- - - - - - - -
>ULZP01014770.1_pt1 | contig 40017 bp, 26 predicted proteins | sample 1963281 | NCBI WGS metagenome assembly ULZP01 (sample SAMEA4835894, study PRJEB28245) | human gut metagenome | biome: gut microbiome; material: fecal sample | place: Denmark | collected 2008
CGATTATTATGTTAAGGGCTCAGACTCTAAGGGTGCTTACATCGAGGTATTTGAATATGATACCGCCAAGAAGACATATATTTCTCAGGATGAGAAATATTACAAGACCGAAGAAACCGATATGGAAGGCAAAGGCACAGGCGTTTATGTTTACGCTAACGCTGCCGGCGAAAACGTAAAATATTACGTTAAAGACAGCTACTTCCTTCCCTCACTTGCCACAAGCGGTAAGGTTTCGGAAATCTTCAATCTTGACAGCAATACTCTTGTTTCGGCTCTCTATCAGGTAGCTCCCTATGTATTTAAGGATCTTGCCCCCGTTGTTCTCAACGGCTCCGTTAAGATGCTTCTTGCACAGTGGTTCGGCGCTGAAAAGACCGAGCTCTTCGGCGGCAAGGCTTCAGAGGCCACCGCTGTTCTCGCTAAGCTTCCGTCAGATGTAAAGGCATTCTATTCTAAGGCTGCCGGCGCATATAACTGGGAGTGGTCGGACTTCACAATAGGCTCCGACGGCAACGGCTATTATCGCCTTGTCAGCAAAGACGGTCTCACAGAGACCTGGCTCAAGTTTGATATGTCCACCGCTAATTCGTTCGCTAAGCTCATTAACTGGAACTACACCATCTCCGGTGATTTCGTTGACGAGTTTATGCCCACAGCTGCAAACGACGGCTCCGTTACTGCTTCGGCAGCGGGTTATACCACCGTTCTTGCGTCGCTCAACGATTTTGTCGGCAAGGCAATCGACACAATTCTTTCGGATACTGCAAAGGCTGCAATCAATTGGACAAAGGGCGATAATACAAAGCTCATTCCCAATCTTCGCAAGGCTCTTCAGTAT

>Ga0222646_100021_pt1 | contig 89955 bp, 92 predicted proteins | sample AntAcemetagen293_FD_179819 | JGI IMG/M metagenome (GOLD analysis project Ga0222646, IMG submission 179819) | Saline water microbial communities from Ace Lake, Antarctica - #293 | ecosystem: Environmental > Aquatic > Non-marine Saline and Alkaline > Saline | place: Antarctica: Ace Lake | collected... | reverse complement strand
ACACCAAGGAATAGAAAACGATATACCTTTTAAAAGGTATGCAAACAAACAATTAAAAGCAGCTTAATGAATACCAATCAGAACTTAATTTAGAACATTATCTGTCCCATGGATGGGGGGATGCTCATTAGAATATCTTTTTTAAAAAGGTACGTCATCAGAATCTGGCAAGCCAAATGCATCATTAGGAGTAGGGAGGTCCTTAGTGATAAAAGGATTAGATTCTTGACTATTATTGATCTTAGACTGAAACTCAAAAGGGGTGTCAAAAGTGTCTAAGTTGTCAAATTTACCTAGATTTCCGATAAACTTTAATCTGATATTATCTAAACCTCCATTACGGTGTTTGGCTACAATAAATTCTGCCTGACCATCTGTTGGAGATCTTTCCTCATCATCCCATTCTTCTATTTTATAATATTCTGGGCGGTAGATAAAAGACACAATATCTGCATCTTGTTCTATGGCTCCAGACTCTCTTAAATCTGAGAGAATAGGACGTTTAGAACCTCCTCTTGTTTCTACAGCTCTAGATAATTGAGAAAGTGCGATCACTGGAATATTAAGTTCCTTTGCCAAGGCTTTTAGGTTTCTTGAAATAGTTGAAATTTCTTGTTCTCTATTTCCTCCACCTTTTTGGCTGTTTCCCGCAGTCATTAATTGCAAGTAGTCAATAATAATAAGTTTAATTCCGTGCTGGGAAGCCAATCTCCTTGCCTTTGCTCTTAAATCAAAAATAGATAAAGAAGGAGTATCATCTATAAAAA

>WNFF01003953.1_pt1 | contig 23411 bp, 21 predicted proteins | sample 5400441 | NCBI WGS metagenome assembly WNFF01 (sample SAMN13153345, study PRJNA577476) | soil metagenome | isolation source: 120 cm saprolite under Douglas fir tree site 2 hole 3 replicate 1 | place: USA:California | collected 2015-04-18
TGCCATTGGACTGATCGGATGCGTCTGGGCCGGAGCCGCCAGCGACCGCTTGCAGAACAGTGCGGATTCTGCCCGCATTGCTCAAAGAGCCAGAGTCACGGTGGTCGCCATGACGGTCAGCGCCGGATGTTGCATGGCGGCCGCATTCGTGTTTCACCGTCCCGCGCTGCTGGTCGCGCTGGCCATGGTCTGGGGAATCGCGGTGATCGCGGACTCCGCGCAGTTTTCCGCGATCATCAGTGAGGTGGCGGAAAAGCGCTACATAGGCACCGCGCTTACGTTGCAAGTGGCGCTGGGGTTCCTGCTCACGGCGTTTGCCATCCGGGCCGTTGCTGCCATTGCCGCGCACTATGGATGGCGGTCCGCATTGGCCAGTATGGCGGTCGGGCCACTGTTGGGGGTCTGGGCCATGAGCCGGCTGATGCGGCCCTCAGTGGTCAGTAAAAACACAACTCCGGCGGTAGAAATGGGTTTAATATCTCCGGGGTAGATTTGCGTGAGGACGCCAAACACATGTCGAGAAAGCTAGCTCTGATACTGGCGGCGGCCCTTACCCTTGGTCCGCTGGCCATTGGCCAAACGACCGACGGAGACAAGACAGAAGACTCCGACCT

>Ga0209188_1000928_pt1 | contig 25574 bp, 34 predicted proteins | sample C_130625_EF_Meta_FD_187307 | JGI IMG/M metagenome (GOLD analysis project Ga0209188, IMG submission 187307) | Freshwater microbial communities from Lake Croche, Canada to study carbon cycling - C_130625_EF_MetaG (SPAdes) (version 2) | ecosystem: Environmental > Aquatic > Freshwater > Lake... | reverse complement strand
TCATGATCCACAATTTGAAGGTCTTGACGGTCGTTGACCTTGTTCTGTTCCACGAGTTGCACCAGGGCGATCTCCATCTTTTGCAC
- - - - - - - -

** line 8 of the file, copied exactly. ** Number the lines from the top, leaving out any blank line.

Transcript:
TCATGATCCACAATTTGAAGGTCTTGACGGTCGTTGACCTTGTTCTGTTCCACGAGTTGCACCAGGGCGATCTCCATCTTTTGCAC